The Dolphin

Out of the Archives: Are We Still in “The Time of Troubles?”

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On April 20th, a listening session was held in the Panasci Family Chapel in response to the Syracuse University Theta Tau video scandal. The videos depicting college students using racial epithets in a hazing ritual involved a Le Moyne student, and the session was meant to be a forum for students to communicate directly with President LeMura, Provost Marina, Dean Costello-Sullivan and several other members of the leadership.

What struck me, and struck several attendees, was the lack of student presence. Very few students attended the session, and nearly all had something to say relating to their safety on campus. The Theta Tau videos are just the latest example of the echo-chambers created through racism. The evolution of the civil rights movement into Black Lives Matter and the March for Our Lives has inadvertently began to create echo-chambers of individuals whose beliefs are not socially acceptable, but are retained in their own groups.

The middle group, the students who don’t participate on either side, are complicit to these echo-chambers. At Le Moyne, this middle group has always existed, and can especially be seen when looking at what is referred to as “The Time of Troubles.” Lasting from 1968-1972, it refers to the time of social upheaval at Le Moyne during the Vietnam War. The school had a group of extremely active students, centered around the International House, an organization centered around activism in North and Latin America. Other than these students, very few individuals on campus were involved with on and off campus activism.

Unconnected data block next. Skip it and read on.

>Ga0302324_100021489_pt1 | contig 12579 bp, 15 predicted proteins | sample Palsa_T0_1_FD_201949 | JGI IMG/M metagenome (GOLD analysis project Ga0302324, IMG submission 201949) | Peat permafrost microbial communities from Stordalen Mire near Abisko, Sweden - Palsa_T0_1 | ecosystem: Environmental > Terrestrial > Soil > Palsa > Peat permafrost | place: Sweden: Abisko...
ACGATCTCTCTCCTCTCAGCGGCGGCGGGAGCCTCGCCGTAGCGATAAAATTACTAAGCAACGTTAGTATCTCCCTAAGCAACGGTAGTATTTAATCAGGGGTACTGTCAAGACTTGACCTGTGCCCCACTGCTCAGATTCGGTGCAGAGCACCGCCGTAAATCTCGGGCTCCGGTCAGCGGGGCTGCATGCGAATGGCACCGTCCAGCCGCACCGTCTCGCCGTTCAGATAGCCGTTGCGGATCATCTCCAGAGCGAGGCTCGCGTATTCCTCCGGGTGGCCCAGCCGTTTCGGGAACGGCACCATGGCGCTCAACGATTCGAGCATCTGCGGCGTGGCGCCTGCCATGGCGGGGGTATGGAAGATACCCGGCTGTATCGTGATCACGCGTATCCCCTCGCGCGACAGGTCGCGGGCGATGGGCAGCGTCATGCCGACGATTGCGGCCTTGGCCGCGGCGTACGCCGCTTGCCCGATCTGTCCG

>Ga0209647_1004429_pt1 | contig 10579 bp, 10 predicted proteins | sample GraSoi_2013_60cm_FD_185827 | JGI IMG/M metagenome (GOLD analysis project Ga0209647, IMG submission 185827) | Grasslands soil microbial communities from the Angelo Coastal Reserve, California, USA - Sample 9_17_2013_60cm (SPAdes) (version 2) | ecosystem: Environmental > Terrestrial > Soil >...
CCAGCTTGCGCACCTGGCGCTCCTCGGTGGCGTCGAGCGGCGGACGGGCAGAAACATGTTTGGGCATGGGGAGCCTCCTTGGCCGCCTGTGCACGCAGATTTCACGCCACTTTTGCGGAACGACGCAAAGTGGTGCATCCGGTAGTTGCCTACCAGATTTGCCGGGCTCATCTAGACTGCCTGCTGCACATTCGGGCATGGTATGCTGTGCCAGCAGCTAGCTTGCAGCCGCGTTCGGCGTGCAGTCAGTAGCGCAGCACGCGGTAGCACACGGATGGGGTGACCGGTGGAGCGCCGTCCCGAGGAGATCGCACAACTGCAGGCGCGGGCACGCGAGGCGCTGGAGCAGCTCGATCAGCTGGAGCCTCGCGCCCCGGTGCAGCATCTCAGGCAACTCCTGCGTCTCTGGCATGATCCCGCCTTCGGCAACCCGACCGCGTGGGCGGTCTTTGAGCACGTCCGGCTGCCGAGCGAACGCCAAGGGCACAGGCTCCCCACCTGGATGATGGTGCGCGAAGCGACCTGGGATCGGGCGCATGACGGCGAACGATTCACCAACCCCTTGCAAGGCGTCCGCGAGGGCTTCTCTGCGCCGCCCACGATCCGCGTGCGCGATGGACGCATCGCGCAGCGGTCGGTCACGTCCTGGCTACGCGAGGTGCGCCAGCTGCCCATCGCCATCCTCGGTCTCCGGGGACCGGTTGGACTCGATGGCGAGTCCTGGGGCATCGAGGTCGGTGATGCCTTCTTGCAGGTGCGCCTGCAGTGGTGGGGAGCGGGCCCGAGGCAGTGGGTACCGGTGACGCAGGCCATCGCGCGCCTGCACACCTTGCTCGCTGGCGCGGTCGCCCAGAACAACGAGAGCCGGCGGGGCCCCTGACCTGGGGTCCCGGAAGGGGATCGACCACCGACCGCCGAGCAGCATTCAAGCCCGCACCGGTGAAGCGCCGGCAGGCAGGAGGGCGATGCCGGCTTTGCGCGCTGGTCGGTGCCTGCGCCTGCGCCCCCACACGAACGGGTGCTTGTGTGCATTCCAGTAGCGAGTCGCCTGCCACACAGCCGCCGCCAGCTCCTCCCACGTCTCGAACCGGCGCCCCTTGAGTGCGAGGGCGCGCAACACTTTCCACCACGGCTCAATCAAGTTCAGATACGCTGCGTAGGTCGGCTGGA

Enrollment was steady, as were graduation rates, but the Jesuit mission of educating the whole self was failing. In the October 1969 issues of The Dolphin, a full page was taken up by the paper’s logo, the lyrics of the Bob Dylan song “Restless Farewell” and a note from the staff that read: “As of this issue The Dolphin ceases publication, because nobody gives a damn but us.” The paper was failing not because of a lack or readership, but that not enough students were contributing.

True change cannot be made without leaders. And this school has the leaders in the student body. It is the students that rally behind a leader that gets the change enacted. The “Time of Troubles” had the leadership. They got classes cancelled in honor of the slain Kent State students, they organized committees and meetings and protests. But many of these events did not have their desired effects of thought and change because on the leaders showed up.

As I do in this column, I encourage you to think about how you relate to the past of your institution. Are you actively contributing to the change you feel should occur? Or are you a student; going to class and doing your homework and hanging out on the weekends but nothing more? Take stock of yourself and our school, our new “Time of Troubles.”

Want to read cases about student apathy and activism? Come check out the Archives in the Library, email me at [email protected] or our Archivist Father Bosch at [email protected]

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Out of the Archives: Are We Still in “The Time of Troubles?”